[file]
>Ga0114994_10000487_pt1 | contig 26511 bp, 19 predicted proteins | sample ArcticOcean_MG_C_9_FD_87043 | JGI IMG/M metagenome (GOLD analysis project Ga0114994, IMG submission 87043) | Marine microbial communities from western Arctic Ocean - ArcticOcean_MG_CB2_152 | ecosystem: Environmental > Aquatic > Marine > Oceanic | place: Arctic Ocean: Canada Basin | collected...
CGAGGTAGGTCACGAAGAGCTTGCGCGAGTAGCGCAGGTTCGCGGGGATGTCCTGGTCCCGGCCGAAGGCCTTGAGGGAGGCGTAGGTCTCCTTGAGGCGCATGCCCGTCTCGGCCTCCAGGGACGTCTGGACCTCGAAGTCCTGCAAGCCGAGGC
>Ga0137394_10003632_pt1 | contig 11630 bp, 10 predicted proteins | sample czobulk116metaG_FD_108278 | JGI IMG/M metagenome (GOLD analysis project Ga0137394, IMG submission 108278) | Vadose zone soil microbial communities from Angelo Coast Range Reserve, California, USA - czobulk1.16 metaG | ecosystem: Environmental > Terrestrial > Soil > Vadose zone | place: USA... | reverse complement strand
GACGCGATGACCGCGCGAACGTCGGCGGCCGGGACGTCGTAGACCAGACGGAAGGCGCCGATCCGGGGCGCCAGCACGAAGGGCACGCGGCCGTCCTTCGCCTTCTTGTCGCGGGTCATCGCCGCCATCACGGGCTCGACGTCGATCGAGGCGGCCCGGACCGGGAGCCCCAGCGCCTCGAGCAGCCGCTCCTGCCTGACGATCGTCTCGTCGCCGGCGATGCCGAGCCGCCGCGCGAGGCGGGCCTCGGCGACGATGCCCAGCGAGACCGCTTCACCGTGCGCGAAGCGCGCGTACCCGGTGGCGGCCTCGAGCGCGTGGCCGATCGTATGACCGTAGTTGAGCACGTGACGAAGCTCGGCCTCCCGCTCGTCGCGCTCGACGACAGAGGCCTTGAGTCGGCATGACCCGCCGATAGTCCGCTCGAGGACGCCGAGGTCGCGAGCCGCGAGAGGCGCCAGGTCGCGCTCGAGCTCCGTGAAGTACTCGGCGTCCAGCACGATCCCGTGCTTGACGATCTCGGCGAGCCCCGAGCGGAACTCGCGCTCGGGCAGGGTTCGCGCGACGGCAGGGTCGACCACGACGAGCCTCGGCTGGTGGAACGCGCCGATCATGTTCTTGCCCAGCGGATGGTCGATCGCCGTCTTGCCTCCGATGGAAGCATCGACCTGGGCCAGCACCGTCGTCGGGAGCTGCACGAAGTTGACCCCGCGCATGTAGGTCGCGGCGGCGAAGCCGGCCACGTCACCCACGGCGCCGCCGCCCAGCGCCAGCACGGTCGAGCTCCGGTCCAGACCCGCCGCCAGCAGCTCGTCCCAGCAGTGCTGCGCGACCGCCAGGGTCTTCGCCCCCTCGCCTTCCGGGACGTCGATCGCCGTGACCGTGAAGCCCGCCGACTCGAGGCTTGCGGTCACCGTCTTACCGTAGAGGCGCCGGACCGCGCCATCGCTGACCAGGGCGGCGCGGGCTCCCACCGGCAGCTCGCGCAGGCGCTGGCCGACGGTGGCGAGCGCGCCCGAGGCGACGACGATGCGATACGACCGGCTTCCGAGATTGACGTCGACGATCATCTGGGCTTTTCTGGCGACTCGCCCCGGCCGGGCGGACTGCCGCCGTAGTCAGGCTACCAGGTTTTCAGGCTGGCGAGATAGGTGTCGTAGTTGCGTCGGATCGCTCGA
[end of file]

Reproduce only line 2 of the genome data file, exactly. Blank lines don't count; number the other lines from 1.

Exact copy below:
CGAGGTAGGTCACGAAGAGCTTGCGCGAGTAGCGCAGGTTCGCGGGGATGTCCTGGTCCCGGCCGAAGGCCTTGAGGGAGGCGTAGGTCTCCTTGAGGCGCATGCCCGTCTCGGCCTCCAGGGACGTCTGGACCTCGAAGTCCTGCAAGCCGAGGC